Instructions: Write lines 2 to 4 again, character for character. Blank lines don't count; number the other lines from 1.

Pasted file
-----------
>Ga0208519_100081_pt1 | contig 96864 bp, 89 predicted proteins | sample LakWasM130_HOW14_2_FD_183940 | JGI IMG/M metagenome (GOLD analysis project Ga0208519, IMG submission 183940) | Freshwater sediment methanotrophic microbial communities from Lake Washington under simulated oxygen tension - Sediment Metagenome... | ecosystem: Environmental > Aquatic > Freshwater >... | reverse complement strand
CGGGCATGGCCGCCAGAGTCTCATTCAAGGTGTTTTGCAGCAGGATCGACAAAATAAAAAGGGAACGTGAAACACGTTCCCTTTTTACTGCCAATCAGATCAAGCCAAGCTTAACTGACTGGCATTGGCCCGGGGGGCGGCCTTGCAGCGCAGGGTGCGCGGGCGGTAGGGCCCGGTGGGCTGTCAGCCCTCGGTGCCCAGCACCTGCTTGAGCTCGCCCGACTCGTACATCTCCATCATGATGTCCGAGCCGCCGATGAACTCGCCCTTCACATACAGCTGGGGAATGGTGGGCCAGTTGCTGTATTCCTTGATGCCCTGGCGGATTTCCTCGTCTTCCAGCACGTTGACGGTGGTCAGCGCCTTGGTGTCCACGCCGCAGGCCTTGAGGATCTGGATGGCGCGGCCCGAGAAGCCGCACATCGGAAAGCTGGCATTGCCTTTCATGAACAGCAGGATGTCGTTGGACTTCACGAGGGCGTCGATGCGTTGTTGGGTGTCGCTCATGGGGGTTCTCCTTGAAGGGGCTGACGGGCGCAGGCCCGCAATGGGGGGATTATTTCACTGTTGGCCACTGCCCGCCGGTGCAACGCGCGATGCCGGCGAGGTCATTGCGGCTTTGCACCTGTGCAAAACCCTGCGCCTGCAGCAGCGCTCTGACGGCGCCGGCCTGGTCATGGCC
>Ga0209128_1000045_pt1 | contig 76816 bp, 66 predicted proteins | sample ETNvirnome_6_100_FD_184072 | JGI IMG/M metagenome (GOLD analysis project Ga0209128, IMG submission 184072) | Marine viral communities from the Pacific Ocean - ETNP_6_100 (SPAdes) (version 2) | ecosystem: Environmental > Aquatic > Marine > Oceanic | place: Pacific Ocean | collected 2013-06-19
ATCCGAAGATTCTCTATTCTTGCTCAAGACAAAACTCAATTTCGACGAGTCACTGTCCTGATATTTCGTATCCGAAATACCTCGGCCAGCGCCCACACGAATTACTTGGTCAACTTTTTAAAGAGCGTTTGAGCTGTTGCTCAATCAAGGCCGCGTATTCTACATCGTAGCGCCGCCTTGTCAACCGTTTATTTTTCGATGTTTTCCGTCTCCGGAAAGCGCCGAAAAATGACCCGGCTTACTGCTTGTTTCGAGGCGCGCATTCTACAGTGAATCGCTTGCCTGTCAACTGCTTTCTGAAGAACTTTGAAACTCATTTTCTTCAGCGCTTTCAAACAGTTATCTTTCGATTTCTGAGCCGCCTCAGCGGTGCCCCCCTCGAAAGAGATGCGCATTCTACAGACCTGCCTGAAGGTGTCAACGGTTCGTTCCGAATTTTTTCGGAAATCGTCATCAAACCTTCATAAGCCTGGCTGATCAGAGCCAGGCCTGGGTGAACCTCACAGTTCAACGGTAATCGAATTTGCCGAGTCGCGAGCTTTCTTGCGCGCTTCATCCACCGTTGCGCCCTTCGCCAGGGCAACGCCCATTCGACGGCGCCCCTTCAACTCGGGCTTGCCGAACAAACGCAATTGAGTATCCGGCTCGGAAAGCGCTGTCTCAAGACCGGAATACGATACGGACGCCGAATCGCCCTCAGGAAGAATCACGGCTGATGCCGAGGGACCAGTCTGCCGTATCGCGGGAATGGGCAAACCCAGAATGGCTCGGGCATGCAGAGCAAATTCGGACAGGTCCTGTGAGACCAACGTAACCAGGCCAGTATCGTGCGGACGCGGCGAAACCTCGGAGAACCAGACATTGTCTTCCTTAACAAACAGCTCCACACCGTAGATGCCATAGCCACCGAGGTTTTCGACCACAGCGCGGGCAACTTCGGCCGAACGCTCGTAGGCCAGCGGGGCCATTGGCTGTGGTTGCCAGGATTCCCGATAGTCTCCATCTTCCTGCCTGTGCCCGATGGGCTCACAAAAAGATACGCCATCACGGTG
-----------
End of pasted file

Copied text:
CGGGCATGGCCGCCAGAGTCTCATTCAAGGTGTTTTGCAGCAGGATCGACAAAATAAAAAGGGAACGTGAAACACGTTCCCTTTTTACTGCCAATCAGATCAAGCCAAGCTTAACTGACTGGCATTGGCCCGGGGGGCGGCCTTGCAGCGCAGGGTGCGCGGGCGGTAGGGCCCGGTGGGCTGTCAGCCCTCGGTGCCCAGCACCTGCTTGAGCTCGCCCGACTCGTACATCTCCATCATGATGTCCGAGCCGCCGATGAACTCGCCCTTCACATACAGCTGGGGAATGGTGGGCCAGTTGCTGTATTCCTTGATGCCCTGGCGGATTTCCTCGTCTTCCAGCACGTTGACGGTGGTCAGCGCCTTGGTGTCCACGCCGCAGGCCTTGAGGATCTGGATGGCGCGGCCCGAGAAGCCGCACATCGGAAAGCTGGCATTGCCTTTCATGAACAGCAGGATGTCGTTGGACTTCACGAGGGCGTCGATGCGTTGTTGGGTGTCGCTCATGGGGGTTCTCCTTGAAGGGGCTGACGGGCGCAGGCCCGCAATGGGGGGATTATTTCACTGTTGGCCACTGCCCGCCGGTGCAACGCGCGATGCCGGCGAGGTCATTGCGGCTTTGCACCTGTGCAAAACCCTGCGCCTGCAGCAGCGCTCTGACGGCGCCGGCCTGGTCATGGCC
>Ga0209128_1000045_pt1 | contig 76816 bp, 66 predicted proteins | sample ETNvirnome_6_100_FD_184072 | JGI IMG/M metagenome (GOLD analysis project Ga0209128, IMG submission 184072) | Marine viral communities from the Pacific Ocean - ETNP_6_100 (SPAdes) (version 2) | ecosystem: Environmental > Aquatic > Marine > Oceanic | place: Pacific Ocean | collected 2013-06-19
ATCCGAAGATTCTCTATTCTTGCTCAAGACAAAACTCAATTTCGACGAGTCACTGTCCTGATATTTCGTATCCGAAATACCTCGGCCAGCGCCCACACGAATTACTTGGTCAACTTTTTAAAGAGCGTTTGAGCTGTTGCTCAATCAAGGCCGCGTATTCTACATCGTAGCGCCGCCTTGTCAACCGTTTATTTTTCGATGTTTTCCGTCTCCGGAAAGCGCCGAAAAATGACCCGGCTTACTGCTTGTTTCGAGGCGCGCATTCTACAGTGAATCGCTTGCCTGTCAACTGCTTTCTGAAGAACTTTGAAACTCATTTTCTTCAGCGCTTTCAAACAGTTATCTTTCGATTTCTGAGCCGCCTCAGCGGTGCCCCCCTCGAAAGAGATGCGCATTCTACAGACCTGCCTGAAGGTGTCAACGGTTCGTTCCGAATTTTTTCGGAAATCGTCATCAAACCTTCATAAGCCTGGCTGATCAGAGCCAGGCCTGGGTGAACCTCACAGTTCAACGGTAATCGAATTTGCCGAGTCGCGAGCTTTCTTGCGCGCTTCATCCACCGTTGCGCCCTTCGCCAGGGCAACGCCCATTCGACGGCGCCCCTTCAACTCGGGCTTGCCGAACAAACGCAATTGAGTATCCGGCTCGGAAAGCGCTGTCTCAAGACCGGAATACGATACGGACGCCGAATCGCCCTCAGGAAGAATCACGGCTGATGCCGAGGGACCAGTCTGCCGTATCGCGGGAATGGGCAAACCCAGAATGGCTCGGGCATGCAGAGCAAATTCGGACAGGTCCTGTGAGACCAACGTAACCAGGCCAGTATCGTGCGGACGCGGCGAAACCTCGGAGAACCAGACATTGTCTTCCTTAACAAACAGCTCCACACCGTAGATGCCATAGCCACCGAGGTTTTCGACCACAGCGCGGGCAACTTCGGCCGAACGCTCGTAGGCCAGCGGGGCCATTGGCTGTGGTTGCCAGGATTCCCGATAGTCTCCATCTTCCTGCCTGTGCCCGATGGGCTCACAAAAAGATACGCCATCACGGTG